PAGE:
Schroders very much welcomes this initiative and we expect the output will start being formed within the next couple of years. In parallel, national regulators are developing their own company reporting frameworks such as TCFD for companies in the UK and in many markets in Asia, or the Taxonomy-related disclosures for companies in the EU.
One key challenge we see for the market in 2022 (and further into the future) is how to deal with regulations not being sequenced in the right order. A specific issue is how the market will treat disclosures of sustainable investment products that have come into effect before the corresponding reporting requirements for companies. The most immediate test in 2022 is going to be the figures that will ensue for investment products’ alignment with the EU Taxonomy. Given that the EU Taxonomy remains incomplete and that companies have not started reporting on their Taxonomy alignment yet, many products are likely to report 0% or figures that may not be very meaningful in the absence of underlying data.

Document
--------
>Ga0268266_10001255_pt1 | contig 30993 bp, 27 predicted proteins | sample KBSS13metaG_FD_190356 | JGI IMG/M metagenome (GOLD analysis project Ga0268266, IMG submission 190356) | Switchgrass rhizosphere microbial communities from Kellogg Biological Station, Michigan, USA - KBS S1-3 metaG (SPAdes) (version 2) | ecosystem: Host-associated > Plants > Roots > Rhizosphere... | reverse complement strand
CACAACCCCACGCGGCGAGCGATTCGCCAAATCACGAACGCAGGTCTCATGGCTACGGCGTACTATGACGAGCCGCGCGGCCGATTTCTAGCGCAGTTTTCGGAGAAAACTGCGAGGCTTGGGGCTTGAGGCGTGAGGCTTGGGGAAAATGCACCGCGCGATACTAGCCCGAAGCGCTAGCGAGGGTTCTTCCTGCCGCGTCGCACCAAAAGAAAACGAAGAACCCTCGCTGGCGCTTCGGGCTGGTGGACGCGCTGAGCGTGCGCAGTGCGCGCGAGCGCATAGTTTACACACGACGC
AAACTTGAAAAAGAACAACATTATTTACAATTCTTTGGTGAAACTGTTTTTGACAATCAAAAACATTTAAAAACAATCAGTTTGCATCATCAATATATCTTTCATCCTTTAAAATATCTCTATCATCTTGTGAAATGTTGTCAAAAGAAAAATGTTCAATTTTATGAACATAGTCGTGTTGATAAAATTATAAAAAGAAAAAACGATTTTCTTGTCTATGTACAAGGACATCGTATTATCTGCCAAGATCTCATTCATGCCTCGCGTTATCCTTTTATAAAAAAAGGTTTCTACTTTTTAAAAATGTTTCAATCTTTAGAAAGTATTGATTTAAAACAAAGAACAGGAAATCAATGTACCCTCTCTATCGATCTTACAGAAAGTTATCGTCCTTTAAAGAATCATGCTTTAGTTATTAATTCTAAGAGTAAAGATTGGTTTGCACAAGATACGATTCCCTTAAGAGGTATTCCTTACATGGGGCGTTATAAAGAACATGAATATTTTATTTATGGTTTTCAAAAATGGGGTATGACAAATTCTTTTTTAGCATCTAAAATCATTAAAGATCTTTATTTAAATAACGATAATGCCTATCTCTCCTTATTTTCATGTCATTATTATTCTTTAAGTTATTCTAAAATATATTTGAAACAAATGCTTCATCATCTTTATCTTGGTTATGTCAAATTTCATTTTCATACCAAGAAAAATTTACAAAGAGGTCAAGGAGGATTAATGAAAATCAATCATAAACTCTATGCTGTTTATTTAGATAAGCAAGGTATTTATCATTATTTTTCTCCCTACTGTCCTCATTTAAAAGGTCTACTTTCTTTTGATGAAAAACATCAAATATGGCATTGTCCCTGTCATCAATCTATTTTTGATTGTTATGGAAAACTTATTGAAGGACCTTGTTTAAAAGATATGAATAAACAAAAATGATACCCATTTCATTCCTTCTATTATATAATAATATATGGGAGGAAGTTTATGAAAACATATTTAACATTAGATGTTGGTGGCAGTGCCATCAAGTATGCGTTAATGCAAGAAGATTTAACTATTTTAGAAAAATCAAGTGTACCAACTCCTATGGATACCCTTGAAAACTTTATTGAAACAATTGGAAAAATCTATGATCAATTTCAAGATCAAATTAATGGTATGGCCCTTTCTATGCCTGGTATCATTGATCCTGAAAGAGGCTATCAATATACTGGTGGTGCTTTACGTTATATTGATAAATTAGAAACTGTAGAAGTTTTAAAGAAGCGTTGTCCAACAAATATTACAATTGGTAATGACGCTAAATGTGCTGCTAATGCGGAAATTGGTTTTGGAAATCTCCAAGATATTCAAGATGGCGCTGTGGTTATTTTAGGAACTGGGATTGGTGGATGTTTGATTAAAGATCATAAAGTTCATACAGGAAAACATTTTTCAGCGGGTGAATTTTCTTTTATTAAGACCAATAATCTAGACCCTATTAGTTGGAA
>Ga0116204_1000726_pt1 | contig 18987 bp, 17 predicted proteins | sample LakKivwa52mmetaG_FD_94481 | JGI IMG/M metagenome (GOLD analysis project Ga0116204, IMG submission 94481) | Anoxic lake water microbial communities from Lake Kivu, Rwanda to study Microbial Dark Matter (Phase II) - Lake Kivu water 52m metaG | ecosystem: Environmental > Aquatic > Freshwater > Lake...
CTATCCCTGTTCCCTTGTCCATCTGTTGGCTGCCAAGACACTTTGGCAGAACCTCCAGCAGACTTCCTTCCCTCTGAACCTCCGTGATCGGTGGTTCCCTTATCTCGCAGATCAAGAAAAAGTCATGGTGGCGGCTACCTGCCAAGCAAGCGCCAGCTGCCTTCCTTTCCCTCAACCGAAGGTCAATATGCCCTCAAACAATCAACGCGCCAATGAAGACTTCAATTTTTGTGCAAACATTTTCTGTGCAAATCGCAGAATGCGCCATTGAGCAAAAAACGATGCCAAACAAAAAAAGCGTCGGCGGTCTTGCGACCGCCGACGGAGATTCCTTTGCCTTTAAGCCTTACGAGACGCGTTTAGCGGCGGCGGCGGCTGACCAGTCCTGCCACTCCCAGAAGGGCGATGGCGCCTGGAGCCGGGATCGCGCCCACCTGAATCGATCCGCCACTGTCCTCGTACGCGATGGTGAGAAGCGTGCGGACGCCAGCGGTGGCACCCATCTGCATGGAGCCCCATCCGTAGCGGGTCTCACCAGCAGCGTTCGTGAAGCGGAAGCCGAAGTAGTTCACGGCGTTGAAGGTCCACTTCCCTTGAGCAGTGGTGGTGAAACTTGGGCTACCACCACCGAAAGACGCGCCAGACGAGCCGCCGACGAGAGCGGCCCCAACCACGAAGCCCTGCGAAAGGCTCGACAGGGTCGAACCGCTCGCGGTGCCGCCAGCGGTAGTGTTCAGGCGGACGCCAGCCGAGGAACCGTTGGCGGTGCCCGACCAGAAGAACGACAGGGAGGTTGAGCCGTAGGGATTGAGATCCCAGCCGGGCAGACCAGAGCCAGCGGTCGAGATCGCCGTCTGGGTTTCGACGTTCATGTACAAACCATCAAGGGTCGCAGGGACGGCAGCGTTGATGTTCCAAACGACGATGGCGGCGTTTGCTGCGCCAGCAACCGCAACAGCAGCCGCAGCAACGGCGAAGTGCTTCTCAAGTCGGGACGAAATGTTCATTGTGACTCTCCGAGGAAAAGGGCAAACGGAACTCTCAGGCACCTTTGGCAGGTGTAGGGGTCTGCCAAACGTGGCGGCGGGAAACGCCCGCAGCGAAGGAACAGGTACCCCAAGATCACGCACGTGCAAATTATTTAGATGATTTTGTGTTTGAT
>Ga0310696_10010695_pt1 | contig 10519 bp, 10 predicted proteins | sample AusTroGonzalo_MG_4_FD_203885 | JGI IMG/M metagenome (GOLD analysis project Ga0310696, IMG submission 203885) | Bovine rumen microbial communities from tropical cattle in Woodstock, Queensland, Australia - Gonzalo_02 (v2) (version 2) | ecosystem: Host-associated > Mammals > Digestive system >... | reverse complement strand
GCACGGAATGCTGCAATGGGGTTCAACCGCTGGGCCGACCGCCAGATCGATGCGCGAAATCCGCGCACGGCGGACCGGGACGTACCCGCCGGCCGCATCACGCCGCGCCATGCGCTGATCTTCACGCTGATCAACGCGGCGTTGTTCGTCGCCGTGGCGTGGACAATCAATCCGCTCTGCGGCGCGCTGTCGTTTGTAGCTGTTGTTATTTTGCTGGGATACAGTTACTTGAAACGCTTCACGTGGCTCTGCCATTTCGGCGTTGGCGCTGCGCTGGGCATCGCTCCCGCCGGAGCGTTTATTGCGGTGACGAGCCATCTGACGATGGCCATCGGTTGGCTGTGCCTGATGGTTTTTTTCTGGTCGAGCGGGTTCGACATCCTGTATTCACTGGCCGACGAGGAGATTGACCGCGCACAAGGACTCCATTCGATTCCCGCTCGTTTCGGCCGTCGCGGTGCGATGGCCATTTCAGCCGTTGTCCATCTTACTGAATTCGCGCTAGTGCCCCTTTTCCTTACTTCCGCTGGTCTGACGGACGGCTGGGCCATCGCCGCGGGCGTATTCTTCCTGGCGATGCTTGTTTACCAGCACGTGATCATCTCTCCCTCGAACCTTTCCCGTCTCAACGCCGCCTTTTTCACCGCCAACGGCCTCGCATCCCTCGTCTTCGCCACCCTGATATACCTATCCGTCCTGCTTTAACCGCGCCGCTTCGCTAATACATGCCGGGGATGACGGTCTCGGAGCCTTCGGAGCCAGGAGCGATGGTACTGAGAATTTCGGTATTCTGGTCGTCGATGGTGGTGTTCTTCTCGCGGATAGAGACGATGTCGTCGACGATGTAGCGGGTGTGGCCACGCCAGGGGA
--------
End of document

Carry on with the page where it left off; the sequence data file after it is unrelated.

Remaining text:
Moreover, with differences between national regulations already apparent, we are likely to see an increasingly complex regulatory picture of the industry, despite stated ambitions for global alignment.
This will make implementation more challenging, particularly for global asset managers such as Schroders. This makes it all the more important that firms have dedicated resources and capabilities to integrate sustainability in everything that they do.
Approaching sustainability as a compliance exercise is unlikely to result in the transformation that our industry has to go through to support its clients’ needs.
Originally published by Andrew Howard, Global Head of Sustainable Investment, Schroders